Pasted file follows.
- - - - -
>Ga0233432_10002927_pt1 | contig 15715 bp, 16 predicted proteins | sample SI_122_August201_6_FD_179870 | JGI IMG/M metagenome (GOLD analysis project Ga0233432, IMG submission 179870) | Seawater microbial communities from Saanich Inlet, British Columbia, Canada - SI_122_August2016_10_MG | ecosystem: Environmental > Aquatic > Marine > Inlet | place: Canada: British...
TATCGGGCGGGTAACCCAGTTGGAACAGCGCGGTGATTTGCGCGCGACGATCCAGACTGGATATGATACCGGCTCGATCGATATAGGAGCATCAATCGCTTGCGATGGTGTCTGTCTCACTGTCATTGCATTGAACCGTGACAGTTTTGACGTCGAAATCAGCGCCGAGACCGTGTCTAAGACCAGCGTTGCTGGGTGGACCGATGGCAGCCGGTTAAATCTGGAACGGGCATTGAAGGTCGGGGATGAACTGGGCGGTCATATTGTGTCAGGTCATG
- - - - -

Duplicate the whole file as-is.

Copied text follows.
>Ga0233432_10002927_pt1 | contig 15715 bp, 16 predicted proteins | sample SI_122_August201_6_FD_179870 | JGI IMG/M metagenome (GOLD analysis project Ga0233432, IMG submission 179870) | Seawater microbial communities from Saanich Inlet, British Columbia, Canada - SI_122_August2016_10_MG | ecosystem: Environmental > Aquatic > Marine > Inlet | place: Canada: British...
TATCGGGCGGGTAACCCAGTTGGAACAGCGCGGTGATTTGCGCGCGACGATCCAGACTGGATATGATACCGGCTCGATCGATATAGGAGCATCAATCGCTTGCGATGGTGTCTGTCTCACTGTCATTGCATTGAACCGTGACAGTTTTGACGTCGAAATCAGCGCCGAGACCGTGTCTAAGACCAGCGTTGCTGGGTGGACCGATGGCAGCCGGTTAAATCTGGAACGGGCATTGAAGGTCGGGGATGAACTGGGCGGTCATATTGTGTCAGGTCATG